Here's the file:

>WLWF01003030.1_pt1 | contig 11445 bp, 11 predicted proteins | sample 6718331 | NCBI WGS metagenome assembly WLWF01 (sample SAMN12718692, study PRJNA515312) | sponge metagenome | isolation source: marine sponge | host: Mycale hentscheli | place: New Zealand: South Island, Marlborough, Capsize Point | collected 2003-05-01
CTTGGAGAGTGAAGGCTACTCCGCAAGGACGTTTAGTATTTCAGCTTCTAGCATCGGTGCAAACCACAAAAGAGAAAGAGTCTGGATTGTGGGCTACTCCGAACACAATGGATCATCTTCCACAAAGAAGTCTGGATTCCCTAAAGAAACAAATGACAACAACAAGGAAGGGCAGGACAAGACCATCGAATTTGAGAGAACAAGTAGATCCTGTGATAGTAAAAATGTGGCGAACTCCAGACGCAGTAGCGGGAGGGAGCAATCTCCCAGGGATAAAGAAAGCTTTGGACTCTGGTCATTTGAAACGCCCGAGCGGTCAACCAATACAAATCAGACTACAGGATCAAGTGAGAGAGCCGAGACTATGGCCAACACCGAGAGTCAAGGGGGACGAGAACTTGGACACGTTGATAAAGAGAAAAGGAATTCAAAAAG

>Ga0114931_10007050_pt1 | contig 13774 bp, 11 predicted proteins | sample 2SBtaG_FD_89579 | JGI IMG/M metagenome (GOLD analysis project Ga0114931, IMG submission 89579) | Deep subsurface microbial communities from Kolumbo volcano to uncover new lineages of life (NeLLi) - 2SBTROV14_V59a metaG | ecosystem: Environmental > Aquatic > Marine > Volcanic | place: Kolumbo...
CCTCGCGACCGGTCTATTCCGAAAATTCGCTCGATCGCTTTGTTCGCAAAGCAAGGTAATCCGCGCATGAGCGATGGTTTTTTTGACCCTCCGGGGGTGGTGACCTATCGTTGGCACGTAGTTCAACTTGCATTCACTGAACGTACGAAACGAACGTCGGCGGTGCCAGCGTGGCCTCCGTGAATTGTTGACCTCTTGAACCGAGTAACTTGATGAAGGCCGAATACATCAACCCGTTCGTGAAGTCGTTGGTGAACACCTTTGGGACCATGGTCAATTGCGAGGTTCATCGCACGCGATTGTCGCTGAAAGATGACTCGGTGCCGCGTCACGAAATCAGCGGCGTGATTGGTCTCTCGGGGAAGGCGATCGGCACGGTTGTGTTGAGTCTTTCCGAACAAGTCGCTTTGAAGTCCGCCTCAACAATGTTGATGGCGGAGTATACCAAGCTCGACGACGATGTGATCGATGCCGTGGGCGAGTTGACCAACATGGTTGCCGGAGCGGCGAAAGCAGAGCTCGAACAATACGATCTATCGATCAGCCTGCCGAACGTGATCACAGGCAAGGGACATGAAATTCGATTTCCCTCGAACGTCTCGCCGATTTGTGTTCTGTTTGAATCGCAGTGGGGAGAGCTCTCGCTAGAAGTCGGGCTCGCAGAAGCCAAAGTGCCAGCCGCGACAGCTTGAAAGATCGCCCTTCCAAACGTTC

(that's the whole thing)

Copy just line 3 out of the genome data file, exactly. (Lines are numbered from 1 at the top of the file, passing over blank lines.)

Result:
>Ga0114931_10007050_pt1 | contig 13774 bp, 11 predicted proteins | sample 2SBtaG_FD_89579 | JGI IMG/M metagenome (GOLD analysis project Ga0114931, IMG submission 89579) | Deep subsurface microbial communities from Kolumbo volcano to uncover new lineages of life (NeLLi) - 2SBTROV14_V59a metaG | ecosystem: Environmental > Aquatic > Marine > Volcanic | place: Kolumbo...